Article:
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BY THE D AR T INTER VIE W


JOHN CHASE


DARTMOUTH RESIDENT FOR 70 YEARS


John Chase has been the face of the Dart Marina Hotel for nearly 15 years, welcoming in guests from around the world with his dicky bow tie and his charming yet unassuming manner. But the home grown Dartmouth boy hasn’t always been in the leisure industry; he left school at 16 taking a job in a local butchers, he then turned his hand to motor bike mechanics, before becoming a refuse collector - thoroughly enjoying driving his bin lorry around the South Hams for 30 years. Steph Woolvin found out more...


John says he had a very humble upbringing watch- ing his dad grow carrots and potatoes on his allotment up on the hills above the Dart on the Kingswear side of the river. He says he enjoyed catching a glimpse of boats on the water: “The land has been turned into a car park now, I believe,” he says sadly. “My dad was a private in the army, he was demobbed in 1946 just a year after I was born. We lived on Townstal Road in a semi detached house just a few doors up from my grandparents. Back then of course Townstal was a lot smaller than it is today, the end of our road was the end of the estate, after that it was just grass.” John has lived in Dart- mouth for 70 years and in that time he’s seen a great deal of changes, with houses being built up around him and many businesses and people coming and going.


In the 1950s he started primary school in the town.


“My mother would lift me over the fence at the bottom of the garden and I’d run down Rodney Close to get the bus down to the seafront. I thought school was magic! We had 44 in my class and I really enjoyed being around so many other children. These were the days of maypole and country dancing - proper wholesome fun.” John admits he was quite good at lessons; he passed his 11+, but didn’t go to a grammar, instead his parents sent him to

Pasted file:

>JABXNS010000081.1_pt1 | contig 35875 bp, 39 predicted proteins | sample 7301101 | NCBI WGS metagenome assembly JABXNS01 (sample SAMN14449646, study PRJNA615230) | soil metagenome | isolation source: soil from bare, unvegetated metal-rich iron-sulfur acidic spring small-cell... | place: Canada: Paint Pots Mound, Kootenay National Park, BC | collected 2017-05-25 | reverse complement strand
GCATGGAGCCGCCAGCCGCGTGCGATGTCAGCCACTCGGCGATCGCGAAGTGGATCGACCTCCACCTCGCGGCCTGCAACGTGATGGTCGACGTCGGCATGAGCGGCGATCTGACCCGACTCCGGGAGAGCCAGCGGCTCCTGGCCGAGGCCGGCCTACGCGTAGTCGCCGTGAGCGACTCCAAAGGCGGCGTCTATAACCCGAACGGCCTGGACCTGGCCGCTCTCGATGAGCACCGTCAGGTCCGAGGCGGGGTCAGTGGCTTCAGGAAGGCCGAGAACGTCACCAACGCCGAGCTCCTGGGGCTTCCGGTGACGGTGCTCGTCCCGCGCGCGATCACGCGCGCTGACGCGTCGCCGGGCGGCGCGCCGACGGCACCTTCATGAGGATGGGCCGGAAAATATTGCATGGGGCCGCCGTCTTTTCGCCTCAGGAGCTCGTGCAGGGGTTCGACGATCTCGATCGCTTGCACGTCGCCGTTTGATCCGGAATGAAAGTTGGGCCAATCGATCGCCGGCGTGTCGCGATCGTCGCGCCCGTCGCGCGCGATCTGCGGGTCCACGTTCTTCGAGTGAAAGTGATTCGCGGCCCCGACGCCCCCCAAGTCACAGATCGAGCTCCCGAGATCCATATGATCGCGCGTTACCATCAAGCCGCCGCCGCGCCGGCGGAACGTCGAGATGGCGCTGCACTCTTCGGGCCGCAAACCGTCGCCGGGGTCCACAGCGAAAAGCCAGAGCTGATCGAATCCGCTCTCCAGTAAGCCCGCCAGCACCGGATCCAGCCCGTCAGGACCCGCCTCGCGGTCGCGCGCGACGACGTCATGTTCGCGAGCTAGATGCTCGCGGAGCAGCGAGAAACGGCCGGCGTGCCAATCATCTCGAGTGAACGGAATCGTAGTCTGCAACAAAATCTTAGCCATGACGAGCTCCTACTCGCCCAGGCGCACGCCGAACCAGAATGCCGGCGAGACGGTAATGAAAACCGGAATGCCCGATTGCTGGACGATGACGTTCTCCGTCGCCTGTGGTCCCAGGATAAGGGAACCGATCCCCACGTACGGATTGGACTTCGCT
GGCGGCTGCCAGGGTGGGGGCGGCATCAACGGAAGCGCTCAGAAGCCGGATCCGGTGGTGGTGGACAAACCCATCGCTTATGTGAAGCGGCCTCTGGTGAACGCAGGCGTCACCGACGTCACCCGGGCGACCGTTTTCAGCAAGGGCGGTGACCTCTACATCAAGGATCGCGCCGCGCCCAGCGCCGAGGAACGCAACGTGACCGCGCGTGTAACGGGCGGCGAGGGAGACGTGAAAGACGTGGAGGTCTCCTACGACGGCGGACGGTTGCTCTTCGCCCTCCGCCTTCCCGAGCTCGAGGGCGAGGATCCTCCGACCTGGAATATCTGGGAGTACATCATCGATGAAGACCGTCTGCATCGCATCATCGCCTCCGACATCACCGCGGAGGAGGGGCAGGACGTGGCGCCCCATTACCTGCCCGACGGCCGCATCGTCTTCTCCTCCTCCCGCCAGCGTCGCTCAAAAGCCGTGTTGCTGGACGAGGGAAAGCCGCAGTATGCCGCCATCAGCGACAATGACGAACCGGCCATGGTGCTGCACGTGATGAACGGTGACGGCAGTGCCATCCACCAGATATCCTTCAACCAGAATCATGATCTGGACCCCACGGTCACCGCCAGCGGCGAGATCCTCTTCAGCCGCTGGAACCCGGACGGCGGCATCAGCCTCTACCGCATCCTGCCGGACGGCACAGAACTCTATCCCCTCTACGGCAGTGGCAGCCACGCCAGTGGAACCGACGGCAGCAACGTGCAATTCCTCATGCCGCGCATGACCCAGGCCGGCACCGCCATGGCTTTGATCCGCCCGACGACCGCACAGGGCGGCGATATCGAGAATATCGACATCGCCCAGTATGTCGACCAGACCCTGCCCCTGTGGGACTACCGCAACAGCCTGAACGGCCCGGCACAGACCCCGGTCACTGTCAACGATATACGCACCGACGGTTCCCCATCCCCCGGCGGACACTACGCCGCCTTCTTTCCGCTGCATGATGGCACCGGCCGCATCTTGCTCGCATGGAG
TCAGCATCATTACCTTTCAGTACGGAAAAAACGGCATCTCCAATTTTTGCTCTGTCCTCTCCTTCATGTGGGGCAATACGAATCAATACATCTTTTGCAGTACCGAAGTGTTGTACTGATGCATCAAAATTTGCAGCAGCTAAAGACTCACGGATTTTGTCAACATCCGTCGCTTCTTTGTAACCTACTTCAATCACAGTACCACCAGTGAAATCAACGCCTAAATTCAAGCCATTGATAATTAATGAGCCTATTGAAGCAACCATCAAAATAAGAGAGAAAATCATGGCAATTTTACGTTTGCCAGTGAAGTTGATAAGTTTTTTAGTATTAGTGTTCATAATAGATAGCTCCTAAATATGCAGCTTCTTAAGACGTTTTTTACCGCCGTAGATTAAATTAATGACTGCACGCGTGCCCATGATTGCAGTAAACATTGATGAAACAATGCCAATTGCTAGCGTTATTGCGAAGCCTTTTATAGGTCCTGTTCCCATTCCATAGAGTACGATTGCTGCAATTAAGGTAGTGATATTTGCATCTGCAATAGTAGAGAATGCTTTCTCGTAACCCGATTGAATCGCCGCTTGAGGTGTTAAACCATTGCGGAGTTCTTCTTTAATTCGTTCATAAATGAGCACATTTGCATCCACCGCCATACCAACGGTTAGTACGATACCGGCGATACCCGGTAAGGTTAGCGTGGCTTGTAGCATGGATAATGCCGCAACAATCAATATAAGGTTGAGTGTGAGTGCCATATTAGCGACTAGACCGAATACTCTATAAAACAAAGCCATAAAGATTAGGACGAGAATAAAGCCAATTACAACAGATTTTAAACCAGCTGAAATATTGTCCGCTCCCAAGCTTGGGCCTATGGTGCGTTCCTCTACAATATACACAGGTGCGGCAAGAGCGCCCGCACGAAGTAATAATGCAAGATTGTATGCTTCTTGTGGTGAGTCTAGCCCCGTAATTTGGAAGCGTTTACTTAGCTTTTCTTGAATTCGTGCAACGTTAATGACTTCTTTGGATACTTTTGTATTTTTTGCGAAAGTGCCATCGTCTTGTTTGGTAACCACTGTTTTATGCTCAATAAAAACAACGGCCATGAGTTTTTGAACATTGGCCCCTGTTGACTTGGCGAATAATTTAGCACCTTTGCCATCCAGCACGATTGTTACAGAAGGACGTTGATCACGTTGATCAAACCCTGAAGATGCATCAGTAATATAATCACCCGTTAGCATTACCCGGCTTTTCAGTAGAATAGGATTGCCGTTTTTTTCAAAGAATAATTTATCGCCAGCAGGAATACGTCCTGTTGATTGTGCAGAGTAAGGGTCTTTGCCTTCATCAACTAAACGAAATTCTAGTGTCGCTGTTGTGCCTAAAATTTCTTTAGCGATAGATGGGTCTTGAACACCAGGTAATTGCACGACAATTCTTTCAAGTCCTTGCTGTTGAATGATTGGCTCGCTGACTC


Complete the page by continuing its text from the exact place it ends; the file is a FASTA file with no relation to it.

Homelands Technical High School in Torquay as they thought he may become an engineer. It was quite a trek for him to get there: “I had to wake up very early so I could catch a ferry to Kingswear, then the steam train to Paignton where I would walk to Hyde Park Road and catch the 30 bus to Torquay! I didn’t think anything of it back then, it was part of the fun.”


He says he had five good years


“Back then of course Townstal was a lot smaller than it is today, the end of our road was the end of the estate, after that it was just grass.”


at big school and believes he probably enjoyed it a bit too much. It was here that he acquired the nickname ‘Sunshine’. “All the boys called me that, I still have a beer mug with it on. I probably could have concentrated a little harder, I think I missed a golden opportu- nity really as I didn’t take my GCEs.” John left at 16 and started working for a butcher’s shop here in Dart-


mouth, at the end of Smith Street. But after a short time he told his mum he wasn’t enjoying it. “She said: ‘What do you want to do then boy?’ I said I wanted to be a motorbike mechanic so she took me to Kingsbridge to a workshop on the quay and they agreed to take me on as an apprentice. I did a City and Guilds in motor vehicle repairs at South Devon Tech travelling about on my own motorcycle, a James 225.”


It was during this time that he had a memorable trip to pick up a second hand


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